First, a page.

St Catherine was a devout French nun who lived in the 1800s and was given the Miraculous Medal by the Virgin Mary through a series of three apparitions.
What Is the Meaning of the Miraculous Medal?
The Miraculous Medal of the Immaculate Conception was given to Daughter of Charity, St Catherine Laboure.
Catherine was born on May 2, 1806, at Fainles-Moutier, near Dijon, France, with the name Zoe.
From a young age she was devout and faithful, wanting to be a nun one day.
Her father opposed her vocation, because he was a widower and wanted her help at home. But her father finally realized that he could not stop the will of God, and so at age twenty-four, Catherine entered the convent of the Sisters of St. Vincent at Chatillon-sur-Seine.
In her second year as a sister, Our Lady appeared three times to Catherine.
The First Apparition
On the night of July 18, 1830, Sister Catherine Labouré, who was now a novice in the community, was summoned to the chapel, perhaps by her guardian angel.
The Virgin Mary spoke with her for hours and told her: My child, I am going to give you a mission.
The Second Apparition
Four months later, Our Lady gave Catherine a vision that contained her mission.
During Catherine’s meditation on November 27, 1830, she saw Mary holding a golden globe in her hands in offering to Heaven.
The word France was written on the globe, and Mary told Catherine that the globe stood for France, but also for the whole world.
Rays of light streamed from rings on Mary’s fingers. Our Lady explained that the rays symbolized the graces people received who invoked her intercession, but that some of the rings’ gems were dark because people did not ask for the graces prepared for them.
The Third Apparition and the Miraculous Medal
The vision now changed, and Catherine saw Mary standing on a globe with her arms outstretched. Rays of light streamed from her fingers and around the image were the words: O Mary conceived without sin, pray for us who have recourse to thee.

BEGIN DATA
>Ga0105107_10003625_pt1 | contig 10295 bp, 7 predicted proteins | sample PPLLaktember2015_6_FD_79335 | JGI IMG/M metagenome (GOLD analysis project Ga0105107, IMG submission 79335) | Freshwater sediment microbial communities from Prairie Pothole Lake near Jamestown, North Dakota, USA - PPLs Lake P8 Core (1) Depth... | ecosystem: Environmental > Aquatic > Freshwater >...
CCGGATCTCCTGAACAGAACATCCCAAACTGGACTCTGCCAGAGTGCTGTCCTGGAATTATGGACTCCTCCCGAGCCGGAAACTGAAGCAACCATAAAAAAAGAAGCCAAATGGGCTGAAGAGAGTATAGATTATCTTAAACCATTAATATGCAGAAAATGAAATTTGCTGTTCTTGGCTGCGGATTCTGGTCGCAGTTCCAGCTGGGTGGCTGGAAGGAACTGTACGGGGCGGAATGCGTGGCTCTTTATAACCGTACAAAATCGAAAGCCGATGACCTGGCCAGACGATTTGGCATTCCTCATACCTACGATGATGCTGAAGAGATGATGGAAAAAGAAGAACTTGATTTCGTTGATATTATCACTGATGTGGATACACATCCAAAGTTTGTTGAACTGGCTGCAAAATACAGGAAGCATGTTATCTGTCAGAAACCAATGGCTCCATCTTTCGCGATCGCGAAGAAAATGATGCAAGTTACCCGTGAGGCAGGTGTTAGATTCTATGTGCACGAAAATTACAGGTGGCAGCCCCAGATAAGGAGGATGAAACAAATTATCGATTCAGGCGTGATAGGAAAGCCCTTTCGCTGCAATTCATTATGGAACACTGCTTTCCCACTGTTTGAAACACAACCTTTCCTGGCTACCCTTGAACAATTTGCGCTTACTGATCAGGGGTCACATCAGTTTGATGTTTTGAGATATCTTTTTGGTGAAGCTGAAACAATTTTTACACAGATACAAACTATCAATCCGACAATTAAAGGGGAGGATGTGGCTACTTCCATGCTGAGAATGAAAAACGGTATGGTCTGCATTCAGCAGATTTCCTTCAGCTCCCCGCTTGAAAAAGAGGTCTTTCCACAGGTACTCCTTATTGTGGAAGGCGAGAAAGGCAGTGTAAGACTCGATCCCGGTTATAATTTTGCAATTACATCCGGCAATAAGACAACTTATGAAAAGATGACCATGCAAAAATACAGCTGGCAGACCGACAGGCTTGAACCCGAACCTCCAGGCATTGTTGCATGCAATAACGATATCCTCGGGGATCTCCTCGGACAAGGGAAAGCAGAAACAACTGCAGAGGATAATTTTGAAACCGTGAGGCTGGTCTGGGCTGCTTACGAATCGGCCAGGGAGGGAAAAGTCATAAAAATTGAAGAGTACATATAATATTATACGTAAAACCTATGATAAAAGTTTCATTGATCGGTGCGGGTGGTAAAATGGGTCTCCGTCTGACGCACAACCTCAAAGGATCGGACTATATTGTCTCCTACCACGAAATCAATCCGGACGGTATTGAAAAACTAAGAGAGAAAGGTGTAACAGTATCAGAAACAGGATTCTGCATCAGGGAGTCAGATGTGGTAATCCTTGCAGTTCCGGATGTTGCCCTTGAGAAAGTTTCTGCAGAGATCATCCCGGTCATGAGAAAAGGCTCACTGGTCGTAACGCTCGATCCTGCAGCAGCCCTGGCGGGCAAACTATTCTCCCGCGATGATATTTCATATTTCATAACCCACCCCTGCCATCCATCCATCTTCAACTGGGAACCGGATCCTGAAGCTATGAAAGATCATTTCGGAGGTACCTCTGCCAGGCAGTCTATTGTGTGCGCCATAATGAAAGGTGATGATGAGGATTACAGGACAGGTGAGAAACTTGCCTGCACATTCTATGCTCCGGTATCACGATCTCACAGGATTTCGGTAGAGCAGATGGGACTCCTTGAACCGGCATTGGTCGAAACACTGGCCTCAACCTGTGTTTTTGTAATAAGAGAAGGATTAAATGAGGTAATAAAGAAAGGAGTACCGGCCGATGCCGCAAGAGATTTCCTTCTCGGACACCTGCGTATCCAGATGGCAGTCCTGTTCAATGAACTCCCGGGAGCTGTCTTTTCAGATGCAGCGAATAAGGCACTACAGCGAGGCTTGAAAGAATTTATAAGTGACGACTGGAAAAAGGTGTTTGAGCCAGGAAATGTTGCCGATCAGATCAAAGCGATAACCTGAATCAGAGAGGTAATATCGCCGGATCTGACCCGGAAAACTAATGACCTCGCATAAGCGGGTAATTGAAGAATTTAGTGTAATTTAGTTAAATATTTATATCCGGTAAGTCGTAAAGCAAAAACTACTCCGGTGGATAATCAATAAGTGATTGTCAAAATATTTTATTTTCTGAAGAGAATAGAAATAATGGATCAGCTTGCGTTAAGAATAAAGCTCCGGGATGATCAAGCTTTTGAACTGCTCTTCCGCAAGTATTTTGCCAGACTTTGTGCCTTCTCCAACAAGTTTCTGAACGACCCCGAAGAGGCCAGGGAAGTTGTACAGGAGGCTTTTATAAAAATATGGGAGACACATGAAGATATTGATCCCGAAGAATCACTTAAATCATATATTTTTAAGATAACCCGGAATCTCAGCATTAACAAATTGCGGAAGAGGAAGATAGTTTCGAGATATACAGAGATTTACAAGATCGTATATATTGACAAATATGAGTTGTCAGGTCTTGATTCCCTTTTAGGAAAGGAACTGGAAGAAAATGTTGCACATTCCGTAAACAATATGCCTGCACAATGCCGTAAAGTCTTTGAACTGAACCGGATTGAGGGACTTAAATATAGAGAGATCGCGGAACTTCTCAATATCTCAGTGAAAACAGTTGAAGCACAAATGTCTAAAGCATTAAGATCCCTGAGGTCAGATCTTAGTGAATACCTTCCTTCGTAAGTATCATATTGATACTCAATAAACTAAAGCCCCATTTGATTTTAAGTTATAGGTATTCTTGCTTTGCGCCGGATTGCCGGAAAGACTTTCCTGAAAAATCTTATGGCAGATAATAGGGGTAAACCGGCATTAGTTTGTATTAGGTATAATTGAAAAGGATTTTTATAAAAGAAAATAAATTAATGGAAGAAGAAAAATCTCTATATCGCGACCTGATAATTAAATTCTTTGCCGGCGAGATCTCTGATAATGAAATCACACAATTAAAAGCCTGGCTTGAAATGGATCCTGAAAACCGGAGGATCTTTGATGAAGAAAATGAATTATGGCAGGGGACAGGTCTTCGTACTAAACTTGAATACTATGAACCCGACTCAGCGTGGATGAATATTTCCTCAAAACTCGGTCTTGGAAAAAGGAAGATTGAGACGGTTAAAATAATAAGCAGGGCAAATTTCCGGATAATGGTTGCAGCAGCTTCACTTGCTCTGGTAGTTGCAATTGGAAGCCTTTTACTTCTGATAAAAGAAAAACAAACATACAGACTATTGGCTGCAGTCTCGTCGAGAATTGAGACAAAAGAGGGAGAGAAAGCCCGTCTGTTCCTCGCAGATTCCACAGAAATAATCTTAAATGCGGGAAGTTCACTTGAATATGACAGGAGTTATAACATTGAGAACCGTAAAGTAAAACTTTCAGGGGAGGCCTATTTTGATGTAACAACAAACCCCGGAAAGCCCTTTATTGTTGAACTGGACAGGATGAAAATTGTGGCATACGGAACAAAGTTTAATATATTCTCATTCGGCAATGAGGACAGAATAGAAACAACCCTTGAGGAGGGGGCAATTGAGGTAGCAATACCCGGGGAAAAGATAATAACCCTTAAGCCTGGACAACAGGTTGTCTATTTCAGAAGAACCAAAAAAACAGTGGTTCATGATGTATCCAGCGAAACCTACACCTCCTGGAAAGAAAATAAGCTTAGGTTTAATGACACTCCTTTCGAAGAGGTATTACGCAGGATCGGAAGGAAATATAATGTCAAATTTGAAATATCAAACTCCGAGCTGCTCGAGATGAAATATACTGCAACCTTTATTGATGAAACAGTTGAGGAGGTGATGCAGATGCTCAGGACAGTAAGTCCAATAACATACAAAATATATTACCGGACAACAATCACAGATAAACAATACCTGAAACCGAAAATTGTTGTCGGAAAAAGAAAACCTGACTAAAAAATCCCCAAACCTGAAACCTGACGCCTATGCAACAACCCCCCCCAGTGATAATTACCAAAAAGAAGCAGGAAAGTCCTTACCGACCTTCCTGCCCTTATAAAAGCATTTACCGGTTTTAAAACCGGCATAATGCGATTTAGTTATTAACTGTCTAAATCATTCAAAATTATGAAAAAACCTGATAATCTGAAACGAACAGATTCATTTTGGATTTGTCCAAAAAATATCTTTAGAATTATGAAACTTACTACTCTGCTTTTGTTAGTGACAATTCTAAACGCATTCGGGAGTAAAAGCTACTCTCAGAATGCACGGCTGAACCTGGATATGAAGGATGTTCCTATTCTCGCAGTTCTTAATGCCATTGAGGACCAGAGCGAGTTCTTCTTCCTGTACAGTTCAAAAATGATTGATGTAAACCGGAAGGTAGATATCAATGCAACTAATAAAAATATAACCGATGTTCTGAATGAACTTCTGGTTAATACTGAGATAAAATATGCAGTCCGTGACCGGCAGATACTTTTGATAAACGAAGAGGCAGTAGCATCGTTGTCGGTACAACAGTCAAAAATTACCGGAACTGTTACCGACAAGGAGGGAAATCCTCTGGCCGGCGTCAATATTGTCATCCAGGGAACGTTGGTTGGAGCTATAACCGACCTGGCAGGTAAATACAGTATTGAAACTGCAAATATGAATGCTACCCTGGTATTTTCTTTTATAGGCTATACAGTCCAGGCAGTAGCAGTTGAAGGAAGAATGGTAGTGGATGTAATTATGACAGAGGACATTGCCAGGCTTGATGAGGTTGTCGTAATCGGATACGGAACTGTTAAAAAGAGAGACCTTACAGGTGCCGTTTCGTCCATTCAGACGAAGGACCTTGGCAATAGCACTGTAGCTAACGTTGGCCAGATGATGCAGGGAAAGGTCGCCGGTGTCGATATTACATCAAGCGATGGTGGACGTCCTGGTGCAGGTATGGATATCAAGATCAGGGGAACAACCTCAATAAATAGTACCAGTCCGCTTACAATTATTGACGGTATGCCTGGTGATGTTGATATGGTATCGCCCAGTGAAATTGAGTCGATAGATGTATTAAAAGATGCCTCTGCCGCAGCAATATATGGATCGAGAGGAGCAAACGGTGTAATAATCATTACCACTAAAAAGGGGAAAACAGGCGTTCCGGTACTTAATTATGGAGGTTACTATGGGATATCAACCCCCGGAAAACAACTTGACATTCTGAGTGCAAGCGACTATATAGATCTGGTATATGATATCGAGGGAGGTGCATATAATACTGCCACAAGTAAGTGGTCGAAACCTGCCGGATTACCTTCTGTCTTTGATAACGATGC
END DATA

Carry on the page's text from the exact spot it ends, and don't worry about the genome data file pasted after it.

The Meaning of the Front Side of the Miraculous Medal
Mary is crushing the head of a serpent beneath her foot, which represents Satan. She stands on the globe, representing her queenship over the world.
The inscription prefigures the Immaculate Conception being made irreformable dogma in 1854, twenty-four years after these apparitions.
Catherine’s vision then showed what would be the reverse side of the medal.
Twelve stars (the Apostles) surrounded the letter M, and a cross stood atop it. Underneath, two hearts are alive with flames. One heart is circled with thorns (Jesus), and a sword pierces the other (Mary).
Mary said to Catherine: Have a medal struck upon this model. Those who wear it will receive great graces, especially if they wear it around the neck. Catherine revealed these apparitions to her spiritual director. He carried out Mary’s directions, and in 1832, the first miraculous medals were struck and distributed in Paris.
The devotion and graces from it began immediately. The faithful began calling it the Miraculous Medal.
The archbishop of Paris, Monsignor de-Quelen, became a champion of the Miraculous Medal, and it spread throughout many Catholic countries.
Pope Leo XIII approved a Mass and an Office commemorating the apparition of the Blessed Virgin of the Miraculous Medal.
St Catherine died on December 31, 1876.